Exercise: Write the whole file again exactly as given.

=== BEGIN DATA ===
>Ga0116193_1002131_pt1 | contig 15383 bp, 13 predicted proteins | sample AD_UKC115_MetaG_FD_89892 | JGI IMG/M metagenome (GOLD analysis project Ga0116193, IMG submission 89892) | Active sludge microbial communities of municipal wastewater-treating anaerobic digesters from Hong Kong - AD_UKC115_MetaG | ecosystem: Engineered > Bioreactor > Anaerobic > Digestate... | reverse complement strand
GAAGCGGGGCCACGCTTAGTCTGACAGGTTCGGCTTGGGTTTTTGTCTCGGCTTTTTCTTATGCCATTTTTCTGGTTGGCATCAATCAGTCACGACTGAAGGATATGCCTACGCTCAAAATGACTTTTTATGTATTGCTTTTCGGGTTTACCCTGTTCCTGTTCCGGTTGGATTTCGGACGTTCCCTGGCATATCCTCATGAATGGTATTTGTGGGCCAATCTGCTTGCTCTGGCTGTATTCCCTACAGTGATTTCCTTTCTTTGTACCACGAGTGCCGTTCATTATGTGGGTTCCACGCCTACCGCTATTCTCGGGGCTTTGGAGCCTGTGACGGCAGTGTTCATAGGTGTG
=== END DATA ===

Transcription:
>Ga0116193_1002131_pt1 | contig 15383 bp, 13 predicted proteins | sample AD_UKC115_MetaG_FD_89892 | JGI IMG/M metagenome (GOLD analysis project Ga0116193, IMG submission 89892) | Active sludge microbial communities of municipal wastewater-treating anaerobic digesters from Hong Kong - AD_UKC115_MetaG | ecosystem: Engineered > Bioreactor > Anaerobic > Digestate... | reverse complement strand
GAAGCGGGGCCACGCTTAGTCTGACAGGTTCGGCTTGGGTTTTTGTCTCGGCTTTTTCTTATGCCATTTTTCTGGTTGGCATCAATCAGTCACGACTGAAGGATATGCCTACGCTCAAAATGACTTTTTATGTATTGCTTTTCGGGTTTACCCTGTTCCTGTTCCGGTTGGATTTCGGACGTTCCCTGGCATATCCTCATGAATGGTATTTGTGGGCCAATCTGCTTGCTCTGGCTGTATTCCCTACAGTGATTTCCTTTCTTTGTACCACGAGTGCCGTTCATTATGTGGGTTCCACGCCTACCGCTATTCTCGGGGCTTTGGAGCCTGTGACGGCAGTGTTCATAGGTGTG